To that end, Ritch and colleagues sought to evaluate the use of plasma as a specimen for identifying MMRd/MSI-high prostate cancers. Utilizing a large meta-cohort of patients with advanced prostate cancer who consented to undergo liquid biopsy, the investigators first identified those with a mutational burden ≥95th percentile as determined using a targeted plasma-based sequencing panel. This group (N = 24) consisted of patients with MMRd (n = 10), homologous recombination mutations (HR; n = 4), as well as those with unidentified causes of hypermutation (n = 8). In addition, two cases of localized hypermutation (termed “kataegis”) were observed, likely arising as a consequence of targeted sequencing of genes known to be recurrently altered in advanced prostate cancers. Whole-exome sequencing (WES) revealed lower overall mutational load and number of unstable microsatellites in those cases with HR deficiency or kataegis. Subsequent whole-gene sequencing (including introns and exons) identified two additional cases with MMRd ensuing from an intronic rearrangement and a 450 bp deletion event. IHC assessment of MMR proteins identified two more cases lacking expression of MSH2 and/or MSH6, which the authors postulated may have occurred because of cryptic genomic mutations or epigenetic phenomenon affecting these genes. In total, 16 cases were felt to have an underlying MMRd, either as a consequence of underlying genomic or protein level defects in a MMR genes (N = 14) or as inferred on the basis of hypermutation (N = 2) and no evidence of an HR gene alteration or kataegis.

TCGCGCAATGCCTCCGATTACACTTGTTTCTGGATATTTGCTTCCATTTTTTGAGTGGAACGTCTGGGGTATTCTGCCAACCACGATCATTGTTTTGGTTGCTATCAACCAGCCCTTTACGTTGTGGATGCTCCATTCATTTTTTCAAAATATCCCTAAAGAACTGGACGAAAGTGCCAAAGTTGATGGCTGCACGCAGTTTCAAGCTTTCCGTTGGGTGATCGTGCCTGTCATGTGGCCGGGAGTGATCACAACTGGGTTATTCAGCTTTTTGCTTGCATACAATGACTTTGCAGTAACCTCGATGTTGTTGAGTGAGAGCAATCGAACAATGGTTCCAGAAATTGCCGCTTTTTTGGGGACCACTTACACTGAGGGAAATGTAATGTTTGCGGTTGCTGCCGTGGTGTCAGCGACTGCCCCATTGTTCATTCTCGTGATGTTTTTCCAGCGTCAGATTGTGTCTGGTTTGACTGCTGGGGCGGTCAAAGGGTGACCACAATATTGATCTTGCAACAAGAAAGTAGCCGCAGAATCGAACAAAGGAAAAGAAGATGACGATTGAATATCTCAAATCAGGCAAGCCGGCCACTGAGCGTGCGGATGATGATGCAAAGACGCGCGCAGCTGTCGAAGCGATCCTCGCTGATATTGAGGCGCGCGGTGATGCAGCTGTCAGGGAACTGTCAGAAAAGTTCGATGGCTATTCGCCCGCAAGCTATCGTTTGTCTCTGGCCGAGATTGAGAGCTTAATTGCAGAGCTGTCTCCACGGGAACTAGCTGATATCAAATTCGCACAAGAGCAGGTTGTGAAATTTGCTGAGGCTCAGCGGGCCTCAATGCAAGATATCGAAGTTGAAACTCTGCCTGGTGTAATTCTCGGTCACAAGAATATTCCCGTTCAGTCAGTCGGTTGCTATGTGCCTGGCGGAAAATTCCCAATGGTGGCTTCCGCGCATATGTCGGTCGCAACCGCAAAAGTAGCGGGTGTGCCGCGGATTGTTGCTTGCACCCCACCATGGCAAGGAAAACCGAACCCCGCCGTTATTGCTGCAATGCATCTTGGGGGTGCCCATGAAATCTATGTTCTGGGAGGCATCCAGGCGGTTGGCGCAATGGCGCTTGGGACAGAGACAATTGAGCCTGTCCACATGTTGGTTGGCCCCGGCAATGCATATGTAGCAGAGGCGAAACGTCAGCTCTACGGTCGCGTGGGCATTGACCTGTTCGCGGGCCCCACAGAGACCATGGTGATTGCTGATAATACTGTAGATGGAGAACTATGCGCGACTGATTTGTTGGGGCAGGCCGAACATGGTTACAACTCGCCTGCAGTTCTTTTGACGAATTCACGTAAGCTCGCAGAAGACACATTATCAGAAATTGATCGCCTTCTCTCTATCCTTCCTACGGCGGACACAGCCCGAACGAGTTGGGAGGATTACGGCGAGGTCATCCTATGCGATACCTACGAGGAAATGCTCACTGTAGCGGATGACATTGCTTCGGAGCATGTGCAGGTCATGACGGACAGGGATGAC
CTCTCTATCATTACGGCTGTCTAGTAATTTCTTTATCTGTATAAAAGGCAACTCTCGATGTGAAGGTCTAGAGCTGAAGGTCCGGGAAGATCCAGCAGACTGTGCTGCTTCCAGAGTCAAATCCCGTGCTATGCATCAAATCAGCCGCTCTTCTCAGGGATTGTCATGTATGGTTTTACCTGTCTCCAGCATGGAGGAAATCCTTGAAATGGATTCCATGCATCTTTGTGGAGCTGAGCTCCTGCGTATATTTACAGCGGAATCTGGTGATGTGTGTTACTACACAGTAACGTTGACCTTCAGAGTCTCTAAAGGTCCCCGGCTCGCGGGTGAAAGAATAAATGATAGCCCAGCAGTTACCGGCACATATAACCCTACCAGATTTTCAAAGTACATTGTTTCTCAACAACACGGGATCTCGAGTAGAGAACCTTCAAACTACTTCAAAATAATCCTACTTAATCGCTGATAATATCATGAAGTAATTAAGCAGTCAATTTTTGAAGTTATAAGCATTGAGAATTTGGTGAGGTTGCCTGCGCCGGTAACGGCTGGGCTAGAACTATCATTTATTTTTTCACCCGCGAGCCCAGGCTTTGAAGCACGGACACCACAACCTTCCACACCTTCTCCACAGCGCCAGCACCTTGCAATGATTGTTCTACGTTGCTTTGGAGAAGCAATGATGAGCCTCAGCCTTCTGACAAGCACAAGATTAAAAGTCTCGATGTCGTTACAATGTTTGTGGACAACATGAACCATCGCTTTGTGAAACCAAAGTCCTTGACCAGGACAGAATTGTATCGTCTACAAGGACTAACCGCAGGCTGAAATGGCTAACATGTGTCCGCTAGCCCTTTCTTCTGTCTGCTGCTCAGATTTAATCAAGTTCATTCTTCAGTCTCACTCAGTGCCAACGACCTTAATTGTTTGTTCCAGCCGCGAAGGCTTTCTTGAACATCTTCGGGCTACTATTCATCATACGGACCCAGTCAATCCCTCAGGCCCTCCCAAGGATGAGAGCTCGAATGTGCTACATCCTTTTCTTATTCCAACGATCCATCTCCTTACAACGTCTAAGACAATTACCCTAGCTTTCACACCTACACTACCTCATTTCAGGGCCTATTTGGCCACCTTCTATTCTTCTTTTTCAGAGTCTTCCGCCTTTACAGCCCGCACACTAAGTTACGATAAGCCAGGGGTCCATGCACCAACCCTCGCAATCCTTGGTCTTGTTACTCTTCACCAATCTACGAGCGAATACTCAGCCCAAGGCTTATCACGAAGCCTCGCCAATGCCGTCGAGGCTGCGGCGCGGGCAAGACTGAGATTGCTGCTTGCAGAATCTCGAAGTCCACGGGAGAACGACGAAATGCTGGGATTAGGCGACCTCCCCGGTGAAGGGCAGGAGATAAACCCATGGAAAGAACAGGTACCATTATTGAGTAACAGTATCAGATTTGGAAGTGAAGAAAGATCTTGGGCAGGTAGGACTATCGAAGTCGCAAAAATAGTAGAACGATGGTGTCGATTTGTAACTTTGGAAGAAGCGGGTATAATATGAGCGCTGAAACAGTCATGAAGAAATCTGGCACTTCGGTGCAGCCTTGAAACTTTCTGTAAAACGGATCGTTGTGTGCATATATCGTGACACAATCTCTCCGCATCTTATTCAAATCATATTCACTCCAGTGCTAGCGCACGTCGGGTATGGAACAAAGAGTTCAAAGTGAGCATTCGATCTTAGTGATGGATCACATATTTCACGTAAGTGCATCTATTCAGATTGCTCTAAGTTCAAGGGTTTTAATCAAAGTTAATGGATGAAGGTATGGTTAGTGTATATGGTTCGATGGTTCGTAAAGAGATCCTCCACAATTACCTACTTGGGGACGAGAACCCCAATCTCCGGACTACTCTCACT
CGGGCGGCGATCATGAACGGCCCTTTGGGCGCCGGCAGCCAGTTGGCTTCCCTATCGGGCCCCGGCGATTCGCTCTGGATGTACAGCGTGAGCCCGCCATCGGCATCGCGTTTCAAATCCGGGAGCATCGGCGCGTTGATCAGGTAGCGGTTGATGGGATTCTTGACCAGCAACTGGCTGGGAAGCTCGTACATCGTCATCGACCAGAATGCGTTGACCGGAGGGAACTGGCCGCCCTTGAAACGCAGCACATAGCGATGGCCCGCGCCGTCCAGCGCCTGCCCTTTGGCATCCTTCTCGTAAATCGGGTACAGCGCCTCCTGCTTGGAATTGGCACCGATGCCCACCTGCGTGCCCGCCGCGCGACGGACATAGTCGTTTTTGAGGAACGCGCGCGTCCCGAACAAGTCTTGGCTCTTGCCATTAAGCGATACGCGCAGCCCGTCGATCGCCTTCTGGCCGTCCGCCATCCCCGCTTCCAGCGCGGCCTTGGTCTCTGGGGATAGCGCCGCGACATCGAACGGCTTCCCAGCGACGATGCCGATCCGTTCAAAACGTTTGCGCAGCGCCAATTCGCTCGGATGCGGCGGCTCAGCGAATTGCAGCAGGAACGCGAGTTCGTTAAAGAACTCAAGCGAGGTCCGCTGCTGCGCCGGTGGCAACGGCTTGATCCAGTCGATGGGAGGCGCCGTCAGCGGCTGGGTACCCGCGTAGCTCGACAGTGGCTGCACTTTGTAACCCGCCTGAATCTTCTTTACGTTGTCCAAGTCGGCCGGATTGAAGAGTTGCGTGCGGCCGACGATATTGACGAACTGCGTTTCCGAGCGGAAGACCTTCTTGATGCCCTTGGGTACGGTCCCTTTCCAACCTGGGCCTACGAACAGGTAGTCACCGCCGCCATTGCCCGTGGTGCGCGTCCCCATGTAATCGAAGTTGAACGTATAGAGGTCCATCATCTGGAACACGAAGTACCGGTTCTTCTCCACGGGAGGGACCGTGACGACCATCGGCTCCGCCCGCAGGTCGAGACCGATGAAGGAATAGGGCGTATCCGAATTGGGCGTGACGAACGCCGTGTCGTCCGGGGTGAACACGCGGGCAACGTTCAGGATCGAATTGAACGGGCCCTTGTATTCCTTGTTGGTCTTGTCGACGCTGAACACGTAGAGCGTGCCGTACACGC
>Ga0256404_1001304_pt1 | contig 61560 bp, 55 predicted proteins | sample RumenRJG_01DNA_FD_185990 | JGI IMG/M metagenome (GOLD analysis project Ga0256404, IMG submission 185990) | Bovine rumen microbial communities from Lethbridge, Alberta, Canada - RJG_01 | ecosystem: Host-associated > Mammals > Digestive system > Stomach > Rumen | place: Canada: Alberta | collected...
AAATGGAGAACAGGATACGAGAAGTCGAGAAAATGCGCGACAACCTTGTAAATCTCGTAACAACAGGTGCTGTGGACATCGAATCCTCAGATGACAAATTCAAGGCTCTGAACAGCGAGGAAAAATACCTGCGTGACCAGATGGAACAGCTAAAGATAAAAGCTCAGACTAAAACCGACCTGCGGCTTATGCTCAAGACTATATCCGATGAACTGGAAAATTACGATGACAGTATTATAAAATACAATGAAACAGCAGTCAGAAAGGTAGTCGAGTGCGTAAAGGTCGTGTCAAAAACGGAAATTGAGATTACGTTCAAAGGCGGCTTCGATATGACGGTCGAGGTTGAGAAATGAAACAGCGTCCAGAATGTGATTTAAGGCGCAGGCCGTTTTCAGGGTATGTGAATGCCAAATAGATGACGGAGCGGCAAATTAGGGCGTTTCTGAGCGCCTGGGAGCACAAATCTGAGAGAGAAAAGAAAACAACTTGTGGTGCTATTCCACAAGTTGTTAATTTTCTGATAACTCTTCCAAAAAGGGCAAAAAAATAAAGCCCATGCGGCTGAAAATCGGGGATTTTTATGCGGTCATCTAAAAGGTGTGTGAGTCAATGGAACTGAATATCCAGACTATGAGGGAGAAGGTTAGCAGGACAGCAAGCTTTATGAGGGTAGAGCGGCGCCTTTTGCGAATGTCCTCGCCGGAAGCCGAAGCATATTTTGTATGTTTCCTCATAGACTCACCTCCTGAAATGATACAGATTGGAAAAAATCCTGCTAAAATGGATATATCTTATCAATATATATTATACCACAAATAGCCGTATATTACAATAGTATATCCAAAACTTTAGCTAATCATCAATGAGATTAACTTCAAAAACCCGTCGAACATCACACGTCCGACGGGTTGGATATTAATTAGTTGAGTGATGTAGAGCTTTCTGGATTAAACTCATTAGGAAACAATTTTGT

Within the group identified as having MMRd, the authors found evidence of a highly polyclonal disease, including dynamic changes in the mutational landscape over time in those who underwent serial liquid tumor biopsy. There was also evidence for polyclonality within the primary tissue in the cases where this was available for analysis. Of the 9 patients in the MMRd cohort who had primary tissue sequenced, 7 had mutational counts that were highly correlated between the primary and ctDNA samples. Interestingly, the two cases without hypermutation detected in the primary only had low-grade tumor samples available for sequencing. Because MMRd has been shown to associate with high Gleason grade cancers, this raises the possibility that these foci may not have been representative of the prostate cancer clone that metastasized (2).